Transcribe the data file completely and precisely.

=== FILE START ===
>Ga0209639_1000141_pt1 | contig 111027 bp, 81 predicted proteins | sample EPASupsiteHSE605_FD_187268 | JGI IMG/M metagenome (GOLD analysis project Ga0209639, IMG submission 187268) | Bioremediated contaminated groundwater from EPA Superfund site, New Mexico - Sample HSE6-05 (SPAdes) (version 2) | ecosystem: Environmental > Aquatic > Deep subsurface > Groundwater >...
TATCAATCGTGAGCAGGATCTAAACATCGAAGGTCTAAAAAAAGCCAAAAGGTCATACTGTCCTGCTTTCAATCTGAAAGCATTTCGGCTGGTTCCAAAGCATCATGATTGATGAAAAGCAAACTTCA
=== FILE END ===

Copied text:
>Ga0209639_1000141_pt1 | contig 111027 bp, 81 predicted proteins | sample EPASupsiteHSE605_FD_187268 | JGI IMG/M metagenome (GOLD analysis project Ga0209639, IMG submission 187268) | Bioremediated contaminated groundwater from EPA Superfund site, New Mexico - Sample HSE6-05 (SPAdes) (version 2) | ecosystem: Environmental > Aquatic > Deep subsurface > Groundwater >...
TATCAATCGTGAGCAGGATCTAAACATCGAAGGTCTAAAAAAAGCCAAAAGGTCATACTGTCCTGCTTTCAATCTGAAAGCATTTCGGCTGGTTCCAAAGCATCATGATTGATGAAAAGCAAACTTCA